The 2019 PSUs have a cumulative three-year performance period, with cliff vesting at the end of the period, contingent upon meeting performance objectives and continued employment. The number of units earned varies to the extent the performance targets are achieved over the period, ranging from 1% for threshold achievement to 200% for maximum achievement. In consideration of market uncertainty, the payout range was widened so that the maximum payout was harder to achieve, and the minimum payout was reduced for achievement of a slightly lower threshold goal. The PSUs are distributed upon the Compensation Committee certifying that the performance metrics have been attained and making a recommendation of payment that is approved by the Board.
__________________
(1)    For 2020, the LTI mix will be weighted two-thirds Performance Share Units, one-third Restricted Stock Units.

Management and the Compensation Committee review the performance target for the PSUs each year as part of the LTI review process to ensure the goals drive desired behaviors and business decisions. For 2019, Adjusted EPS growth was chosen as the PSU performance measure in order to continue to encourage executives to successfully balance profit maximization and the efficient use of capital. We believe that Adjusted EPS is an appropriate short-term and long-term performance goal since there is a direct correlation between the increase in Adjusted EPS and stockholder value, as well as the value of the equity to be received by the executive officer. The following table shows the percentage of PSUs that may be earned under the 2019 PSU award based on the average annual percentage growth of the Company’s Adjusted EPS over the 2019-2021 performance period:
PERFORMANCE MEASURE
 
PERFORMANCE MEASURES AND TARGETS
THRESHOLD
(1% of shares are earned)
 
TARGET
(100% of shares are earned)
 
MAXIMUM
(200% of shares are earned)
2019-2021 Average Annual Adjusted EPS Growth (1)
 
3%
 
8%
 
15%
__________________
(1)
The baseline Adjusted EPS used to measure such growth is $1.40, as disclosed in our Q4 2019 earnings release on a comparable basis for the impact of the new lease accounting standard adopted in Q1 2018. Among its impacts, we no longer recognized the benefit of deferred gains on sale-leaseback transactions, resulting in an increase to Other restaurant operating expense which represented a ten cent reduction in earnings per share for the year. Comparable basis results exclude the benefit in 2018.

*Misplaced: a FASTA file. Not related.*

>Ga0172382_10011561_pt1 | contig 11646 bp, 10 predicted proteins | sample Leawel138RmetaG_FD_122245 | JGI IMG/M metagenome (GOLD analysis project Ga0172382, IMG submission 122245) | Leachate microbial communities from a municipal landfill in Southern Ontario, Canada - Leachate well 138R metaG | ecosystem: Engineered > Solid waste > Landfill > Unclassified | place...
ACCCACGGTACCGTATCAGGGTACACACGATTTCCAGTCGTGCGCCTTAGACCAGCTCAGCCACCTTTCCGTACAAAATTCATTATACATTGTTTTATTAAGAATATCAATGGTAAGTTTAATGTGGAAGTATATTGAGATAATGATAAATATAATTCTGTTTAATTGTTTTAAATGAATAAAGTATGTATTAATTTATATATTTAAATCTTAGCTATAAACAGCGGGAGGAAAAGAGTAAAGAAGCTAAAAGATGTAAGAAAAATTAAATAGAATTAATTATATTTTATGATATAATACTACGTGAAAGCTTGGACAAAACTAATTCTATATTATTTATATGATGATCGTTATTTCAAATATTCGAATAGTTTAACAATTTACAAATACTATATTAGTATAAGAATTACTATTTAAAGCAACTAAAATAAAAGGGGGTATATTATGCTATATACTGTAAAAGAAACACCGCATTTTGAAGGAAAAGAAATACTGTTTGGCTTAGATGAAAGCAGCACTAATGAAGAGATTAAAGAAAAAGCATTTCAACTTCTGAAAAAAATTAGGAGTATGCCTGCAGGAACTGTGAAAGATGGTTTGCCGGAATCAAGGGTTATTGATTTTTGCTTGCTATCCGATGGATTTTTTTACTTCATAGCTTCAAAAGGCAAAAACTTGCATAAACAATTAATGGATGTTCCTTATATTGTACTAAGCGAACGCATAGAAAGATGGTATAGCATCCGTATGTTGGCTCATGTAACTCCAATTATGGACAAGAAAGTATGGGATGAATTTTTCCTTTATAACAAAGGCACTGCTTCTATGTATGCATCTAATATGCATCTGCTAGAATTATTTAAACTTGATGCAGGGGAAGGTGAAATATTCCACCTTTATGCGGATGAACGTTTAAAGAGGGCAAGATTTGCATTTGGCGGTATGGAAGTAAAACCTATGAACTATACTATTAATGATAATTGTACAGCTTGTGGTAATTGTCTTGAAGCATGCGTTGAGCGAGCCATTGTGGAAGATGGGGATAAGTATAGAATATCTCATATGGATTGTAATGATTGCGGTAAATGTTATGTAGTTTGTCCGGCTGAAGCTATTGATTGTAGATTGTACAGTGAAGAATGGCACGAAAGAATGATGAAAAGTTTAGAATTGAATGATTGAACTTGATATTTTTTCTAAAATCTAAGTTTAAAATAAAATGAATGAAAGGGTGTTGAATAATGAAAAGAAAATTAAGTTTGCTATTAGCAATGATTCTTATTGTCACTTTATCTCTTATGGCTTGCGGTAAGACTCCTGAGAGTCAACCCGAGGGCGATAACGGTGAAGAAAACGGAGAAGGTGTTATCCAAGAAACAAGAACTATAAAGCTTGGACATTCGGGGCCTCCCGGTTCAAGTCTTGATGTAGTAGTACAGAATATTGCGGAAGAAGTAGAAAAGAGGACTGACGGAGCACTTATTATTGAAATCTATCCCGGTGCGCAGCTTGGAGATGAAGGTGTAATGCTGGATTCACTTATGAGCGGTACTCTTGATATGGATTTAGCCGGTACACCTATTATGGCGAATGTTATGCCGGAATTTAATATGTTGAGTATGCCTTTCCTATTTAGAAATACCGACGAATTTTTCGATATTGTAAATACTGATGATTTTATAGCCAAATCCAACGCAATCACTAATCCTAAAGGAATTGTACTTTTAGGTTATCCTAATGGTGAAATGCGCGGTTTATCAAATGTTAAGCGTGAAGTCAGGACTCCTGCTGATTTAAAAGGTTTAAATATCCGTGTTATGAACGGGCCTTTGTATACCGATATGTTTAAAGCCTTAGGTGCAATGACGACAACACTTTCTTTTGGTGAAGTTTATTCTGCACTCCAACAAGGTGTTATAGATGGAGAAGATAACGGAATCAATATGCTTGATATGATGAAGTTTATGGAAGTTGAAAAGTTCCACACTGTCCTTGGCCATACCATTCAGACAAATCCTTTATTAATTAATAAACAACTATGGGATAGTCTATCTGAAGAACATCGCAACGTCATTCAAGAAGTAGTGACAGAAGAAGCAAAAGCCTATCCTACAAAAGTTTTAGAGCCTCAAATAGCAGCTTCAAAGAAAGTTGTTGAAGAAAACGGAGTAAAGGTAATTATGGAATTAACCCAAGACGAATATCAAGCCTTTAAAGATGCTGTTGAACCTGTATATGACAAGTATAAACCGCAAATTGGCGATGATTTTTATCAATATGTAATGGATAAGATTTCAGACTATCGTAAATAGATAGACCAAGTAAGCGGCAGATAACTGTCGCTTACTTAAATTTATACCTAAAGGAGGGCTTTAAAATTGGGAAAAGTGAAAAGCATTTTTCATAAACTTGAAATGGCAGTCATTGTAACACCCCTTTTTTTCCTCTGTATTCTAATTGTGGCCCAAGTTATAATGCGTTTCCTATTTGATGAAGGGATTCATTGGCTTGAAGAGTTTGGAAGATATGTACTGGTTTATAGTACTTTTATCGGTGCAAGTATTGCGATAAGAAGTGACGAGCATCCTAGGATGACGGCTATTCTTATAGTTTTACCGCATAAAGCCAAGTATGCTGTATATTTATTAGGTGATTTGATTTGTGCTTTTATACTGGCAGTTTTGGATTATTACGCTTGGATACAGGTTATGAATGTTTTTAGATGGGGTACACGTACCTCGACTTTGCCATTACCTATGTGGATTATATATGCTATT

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Previously Awarded PSUs

2017 PSU Award. LTI grants made in 2017 for the 2017-2019 performance period utilized a cumulative three-year performance period. Average Annual Adjusted EPS growth relative to 2016 Adjusted EPS, as defined under the Company’s 2016 award agreements was the performance metric for the 2017 PSU award. The Adjusted EPS calculation for LTI purposes is similar to the non-GAAP Adjusted EPS that we use in our presentations with stockholders, adjusted to exclude the impact of Certain Items. The following table shows the percentage of PSUs earned under the 2017 PSU award and the applicable performance measures:
PERFORMANCE MEASURE
 
PERFORMANCE MEASURES AND TARGETS
 
ACTUAL RESULTS
 
PERCENTAGE OF PSUs EARNED 2017-2019
THRESHOLD
(50% of shares are earned)
 
TARGET
(100% of shares are earned)
 
MAXIMUM
(200% of shares are earned)
 
2017-2019 Average Annual Adjusted EPS Growth (2017 grant) (1)
 
4%
 
7%
 
12%
 
10.8%
 
169.51%
__________________
(1)
Adjusted EPS as defined for this grant excludes the impact of Certain Items that are not reflective of our business operations.